Palliative care and VAD are not mutually exclusive

Andrew denton gga cropped

Palliative care and VAD are not mutually exclusive

Andrew Denton has written a piece for The Australian entitled ‘The dying deserve a compassionate choice when palliative care fails’. Amongst many compelling points, Denton says “The late Clive Deverall, founder of Palliative Care WA, wrote about this last year…Deverall was deeply saddened that some were determined to make this a war between assisted dying and palliative care. He understood, as do the eminent palliative care physicians helping to write Victoria’s law, that assisted dying works alongside palliative care. It is one more option available to a patient and their doctors at the end of life. This is borne out in Oregon, where assisted dying has been legal for 20 years, and where 90 per cent of patients assisted to die are also in hospice care. Support for excellent palliative care and voluntary assisted dying are not mutually exclusive.”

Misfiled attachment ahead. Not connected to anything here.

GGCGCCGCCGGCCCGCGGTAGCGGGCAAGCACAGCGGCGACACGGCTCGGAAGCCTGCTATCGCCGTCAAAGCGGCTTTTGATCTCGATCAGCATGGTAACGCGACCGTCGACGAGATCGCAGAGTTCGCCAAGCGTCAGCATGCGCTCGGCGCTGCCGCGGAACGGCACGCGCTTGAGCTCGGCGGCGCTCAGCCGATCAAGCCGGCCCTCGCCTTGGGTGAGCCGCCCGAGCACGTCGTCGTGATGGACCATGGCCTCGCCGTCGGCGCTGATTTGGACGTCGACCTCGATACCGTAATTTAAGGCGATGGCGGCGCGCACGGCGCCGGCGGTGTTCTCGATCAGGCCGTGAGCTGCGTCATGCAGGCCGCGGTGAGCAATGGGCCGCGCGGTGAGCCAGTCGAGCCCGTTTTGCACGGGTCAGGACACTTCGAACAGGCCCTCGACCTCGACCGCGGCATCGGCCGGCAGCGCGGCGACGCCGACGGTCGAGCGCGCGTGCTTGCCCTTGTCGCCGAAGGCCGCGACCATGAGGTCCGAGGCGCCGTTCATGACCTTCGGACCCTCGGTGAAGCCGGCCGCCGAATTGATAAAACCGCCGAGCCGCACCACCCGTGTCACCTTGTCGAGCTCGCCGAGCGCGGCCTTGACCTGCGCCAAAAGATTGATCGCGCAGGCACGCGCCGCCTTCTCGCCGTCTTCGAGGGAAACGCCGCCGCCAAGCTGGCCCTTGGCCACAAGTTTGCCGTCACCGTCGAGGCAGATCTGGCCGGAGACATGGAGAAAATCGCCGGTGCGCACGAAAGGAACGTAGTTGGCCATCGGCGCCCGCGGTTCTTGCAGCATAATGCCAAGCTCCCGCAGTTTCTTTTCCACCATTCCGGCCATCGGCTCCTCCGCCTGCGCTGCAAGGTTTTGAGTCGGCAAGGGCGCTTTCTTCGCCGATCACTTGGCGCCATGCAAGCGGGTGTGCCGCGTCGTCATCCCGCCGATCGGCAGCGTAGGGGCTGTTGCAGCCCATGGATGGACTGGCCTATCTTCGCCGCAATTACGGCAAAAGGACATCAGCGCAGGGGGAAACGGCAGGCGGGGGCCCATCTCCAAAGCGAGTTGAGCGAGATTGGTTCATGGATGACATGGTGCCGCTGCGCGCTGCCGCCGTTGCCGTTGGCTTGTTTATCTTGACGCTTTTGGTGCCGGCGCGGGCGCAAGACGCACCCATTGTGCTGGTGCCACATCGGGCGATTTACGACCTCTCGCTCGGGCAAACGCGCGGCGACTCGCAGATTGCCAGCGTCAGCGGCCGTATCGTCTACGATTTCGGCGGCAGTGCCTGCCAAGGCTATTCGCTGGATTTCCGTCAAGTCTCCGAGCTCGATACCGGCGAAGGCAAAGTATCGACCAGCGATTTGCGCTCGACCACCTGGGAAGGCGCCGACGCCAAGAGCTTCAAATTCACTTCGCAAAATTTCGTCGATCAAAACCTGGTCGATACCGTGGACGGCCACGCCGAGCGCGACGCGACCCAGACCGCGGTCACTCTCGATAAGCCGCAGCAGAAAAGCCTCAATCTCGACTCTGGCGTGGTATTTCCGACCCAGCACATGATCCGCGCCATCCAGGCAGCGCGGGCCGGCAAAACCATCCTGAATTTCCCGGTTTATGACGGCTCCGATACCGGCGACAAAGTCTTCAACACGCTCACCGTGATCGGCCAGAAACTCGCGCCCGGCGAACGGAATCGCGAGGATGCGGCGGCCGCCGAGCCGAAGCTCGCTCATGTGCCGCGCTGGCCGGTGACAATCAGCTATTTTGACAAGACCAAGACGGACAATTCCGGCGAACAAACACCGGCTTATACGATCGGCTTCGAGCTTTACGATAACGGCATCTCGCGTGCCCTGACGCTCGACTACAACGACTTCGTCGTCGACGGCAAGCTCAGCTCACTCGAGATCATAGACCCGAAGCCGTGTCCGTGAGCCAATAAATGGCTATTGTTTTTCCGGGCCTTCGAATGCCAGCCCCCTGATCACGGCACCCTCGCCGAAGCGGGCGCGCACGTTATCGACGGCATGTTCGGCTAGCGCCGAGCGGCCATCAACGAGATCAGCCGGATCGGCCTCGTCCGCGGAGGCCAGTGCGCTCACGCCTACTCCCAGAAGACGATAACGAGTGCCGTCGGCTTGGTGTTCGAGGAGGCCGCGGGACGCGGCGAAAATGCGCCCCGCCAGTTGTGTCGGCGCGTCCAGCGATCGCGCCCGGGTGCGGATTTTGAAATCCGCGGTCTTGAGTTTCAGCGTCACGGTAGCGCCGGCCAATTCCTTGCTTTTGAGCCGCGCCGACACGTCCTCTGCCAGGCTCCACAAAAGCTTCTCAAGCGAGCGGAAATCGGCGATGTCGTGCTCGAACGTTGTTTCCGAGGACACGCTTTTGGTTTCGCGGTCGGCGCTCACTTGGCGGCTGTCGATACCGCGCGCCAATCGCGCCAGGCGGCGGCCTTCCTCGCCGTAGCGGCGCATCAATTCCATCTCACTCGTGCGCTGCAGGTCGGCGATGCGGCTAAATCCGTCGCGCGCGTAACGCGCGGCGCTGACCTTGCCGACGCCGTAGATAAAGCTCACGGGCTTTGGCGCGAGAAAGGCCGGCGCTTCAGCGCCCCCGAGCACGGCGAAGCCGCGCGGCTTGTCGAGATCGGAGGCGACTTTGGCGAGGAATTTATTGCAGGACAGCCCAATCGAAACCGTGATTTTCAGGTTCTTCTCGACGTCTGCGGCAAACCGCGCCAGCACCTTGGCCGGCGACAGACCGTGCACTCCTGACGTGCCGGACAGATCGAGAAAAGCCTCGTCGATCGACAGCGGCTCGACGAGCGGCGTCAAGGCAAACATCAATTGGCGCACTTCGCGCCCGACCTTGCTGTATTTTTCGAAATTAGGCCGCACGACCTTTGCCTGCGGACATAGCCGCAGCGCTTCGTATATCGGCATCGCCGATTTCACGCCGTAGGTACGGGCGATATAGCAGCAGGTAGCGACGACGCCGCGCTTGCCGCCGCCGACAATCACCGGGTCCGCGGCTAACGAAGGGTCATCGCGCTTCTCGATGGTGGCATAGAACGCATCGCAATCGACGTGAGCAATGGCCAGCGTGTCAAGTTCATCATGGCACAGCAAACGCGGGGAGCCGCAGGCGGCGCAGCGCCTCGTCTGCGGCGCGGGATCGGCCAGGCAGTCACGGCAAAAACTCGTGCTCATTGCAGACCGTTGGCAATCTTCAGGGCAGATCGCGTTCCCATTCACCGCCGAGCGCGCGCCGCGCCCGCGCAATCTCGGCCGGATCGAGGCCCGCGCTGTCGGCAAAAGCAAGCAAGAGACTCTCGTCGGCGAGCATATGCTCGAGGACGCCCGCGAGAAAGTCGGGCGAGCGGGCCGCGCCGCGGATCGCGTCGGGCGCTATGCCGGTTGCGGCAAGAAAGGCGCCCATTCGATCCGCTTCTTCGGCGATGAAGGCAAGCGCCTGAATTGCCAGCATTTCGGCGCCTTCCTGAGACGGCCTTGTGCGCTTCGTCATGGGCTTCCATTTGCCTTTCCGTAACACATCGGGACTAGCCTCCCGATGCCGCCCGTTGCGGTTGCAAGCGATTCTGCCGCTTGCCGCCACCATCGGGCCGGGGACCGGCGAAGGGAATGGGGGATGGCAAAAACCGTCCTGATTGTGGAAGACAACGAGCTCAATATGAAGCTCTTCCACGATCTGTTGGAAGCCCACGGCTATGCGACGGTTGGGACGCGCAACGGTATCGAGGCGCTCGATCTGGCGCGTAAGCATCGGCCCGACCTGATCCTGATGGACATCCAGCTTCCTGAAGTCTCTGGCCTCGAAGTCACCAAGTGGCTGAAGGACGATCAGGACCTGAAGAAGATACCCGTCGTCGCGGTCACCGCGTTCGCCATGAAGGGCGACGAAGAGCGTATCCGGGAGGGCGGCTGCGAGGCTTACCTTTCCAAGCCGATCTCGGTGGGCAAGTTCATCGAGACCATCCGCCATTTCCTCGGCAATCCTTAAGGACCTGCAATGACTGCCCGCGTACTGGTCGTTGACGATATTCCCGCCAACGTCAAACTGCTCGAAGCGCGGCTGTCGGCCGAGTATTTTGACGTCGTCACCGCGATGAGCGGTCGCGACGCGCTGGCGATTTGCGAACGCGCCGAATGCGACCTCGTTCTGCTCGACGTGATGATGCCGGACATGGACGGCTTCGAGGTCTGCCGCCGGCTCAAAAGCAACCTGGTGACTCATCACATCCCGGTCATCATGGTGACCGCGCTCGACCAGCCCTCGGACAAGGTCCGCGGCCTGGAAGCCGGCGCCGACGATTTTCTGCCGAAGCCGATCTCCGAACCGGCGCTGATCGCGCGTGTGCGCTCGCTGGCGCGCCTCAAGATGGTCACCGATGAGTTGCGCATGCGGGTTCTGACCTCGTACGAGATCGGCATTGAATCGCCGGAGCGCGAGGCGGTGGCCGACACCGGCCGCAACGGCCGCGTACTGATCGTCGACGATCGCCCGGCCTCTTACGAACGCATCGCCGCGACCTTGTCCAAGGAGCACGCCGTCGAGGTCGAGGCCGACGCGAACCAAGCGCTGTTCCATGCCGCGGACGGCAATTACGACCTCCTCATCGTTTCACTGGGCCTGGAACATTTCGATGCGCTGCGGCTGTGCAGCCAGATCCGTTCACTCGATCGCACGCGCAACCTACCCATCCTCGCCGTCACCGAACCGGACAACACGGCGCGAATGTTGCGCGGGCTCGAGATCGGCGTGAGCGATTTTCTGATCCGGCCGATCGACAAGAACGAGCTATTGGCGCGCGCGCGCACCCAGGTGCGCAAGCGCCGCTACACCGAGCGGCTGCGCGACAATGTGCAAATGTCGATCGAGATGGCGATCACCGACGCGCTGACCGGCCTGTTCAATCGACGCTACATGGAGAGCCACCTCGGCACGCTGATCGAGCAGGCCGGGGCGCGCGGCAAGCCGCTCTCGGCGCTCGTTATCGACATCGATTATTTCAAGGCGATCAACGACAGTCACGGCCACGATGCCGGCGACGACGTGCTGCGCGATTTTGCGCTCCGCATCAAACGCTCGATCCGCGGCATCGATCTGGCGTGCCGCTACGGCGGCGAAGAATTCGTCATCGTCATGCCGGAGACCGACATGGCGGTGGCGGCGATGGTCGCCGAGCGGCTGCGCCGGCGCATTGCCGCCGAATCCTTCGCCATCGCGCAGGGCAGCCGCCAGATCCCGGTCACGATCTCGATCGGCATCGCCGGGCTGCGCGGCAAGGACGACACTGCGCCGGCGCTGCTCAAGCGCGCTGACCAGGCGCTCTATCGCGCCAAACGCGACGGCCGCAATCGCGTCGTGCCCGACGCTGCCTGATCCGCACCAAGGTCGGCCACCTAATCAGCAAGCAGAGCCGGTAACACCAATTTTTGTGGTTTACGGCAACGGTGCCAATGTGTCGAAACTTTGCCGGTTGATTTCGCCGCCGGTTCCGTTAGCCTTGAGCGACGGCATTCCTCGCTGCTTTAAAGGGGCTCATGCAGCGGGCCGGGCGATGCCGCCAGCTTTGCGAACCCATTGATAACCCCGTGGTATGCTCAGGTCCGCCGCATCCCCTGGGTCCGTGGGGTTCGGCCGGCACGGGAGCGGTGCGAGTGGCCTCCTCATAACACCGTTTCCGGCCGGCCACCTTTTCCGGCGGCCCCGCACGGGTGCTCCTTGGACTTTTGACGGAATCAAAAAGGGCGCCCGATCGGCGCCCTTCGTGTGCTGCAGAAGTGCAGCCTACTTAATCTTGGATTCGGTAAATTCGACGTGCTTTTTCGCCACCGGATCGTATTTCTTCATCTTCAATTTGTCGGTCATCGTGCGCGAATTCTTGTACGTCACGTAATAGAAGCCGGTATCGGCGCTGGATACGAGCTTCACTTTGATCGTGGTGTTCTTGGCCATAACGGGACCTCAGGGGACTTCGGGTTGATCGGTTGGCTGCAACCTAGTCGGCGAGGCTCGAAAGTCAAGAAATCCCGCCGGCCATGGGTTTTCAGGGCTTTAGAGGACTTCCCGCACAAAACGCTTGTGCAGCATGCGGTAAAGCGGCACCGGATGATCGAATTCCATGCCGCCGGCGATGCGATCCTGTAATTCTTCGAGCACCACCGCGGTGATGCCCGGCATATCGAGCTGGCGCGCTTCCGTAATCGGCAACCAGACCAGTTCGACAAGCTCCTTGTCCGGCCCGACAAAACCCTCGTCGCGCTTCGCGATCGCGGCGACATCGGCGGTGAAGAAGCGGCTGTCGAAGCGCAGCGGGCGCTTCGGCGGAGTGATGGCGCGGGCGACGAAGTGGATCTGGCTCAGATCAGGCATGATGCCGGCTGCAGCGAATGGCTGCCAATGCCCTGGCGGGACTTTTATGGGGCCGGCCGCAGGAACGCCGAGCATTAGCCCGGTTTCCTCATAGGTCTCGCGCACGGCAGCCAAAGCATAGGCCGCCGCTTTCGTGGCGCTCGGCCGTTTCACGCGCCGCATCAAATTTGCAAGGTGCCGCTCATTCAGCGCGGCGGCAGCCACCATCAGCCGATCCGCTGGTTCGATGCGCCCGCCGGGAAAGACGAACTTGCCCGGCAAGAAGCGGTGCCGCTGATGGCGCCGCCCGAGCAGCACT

Click for article ‘The dying deserve a compassionate choice when palliative care fails’ by Andrew Denton published in The Australian 14 July 2017

Click for more on Clive Deverell’s message.

Similar sentiments were expressed by Ian Wood, the national co-ordinator of Christians Supporting Choice for Voluntary Euthanasia, in a Letter to the Newcastle Herald published 26 April 2017: “It is excellent that palliative care services may be improved in the Hunter and made more readily available. However, I do question the sentence: “Whether in a hospice, a hospital or at home, palliative care can make dying with dignity a reality, and not just a hope.”…. While palliative care is excellent at controlling most symptoms, there are some for whom adequate control is impossible….To make dying with dignity a reality, excellent palliative care and the legal option to choose an assisted death are both required.”

Letter from Ian Wood to the Newcastle Herald published 26 April 2017

Click for all Newcastle Herald letters on 26 April 2017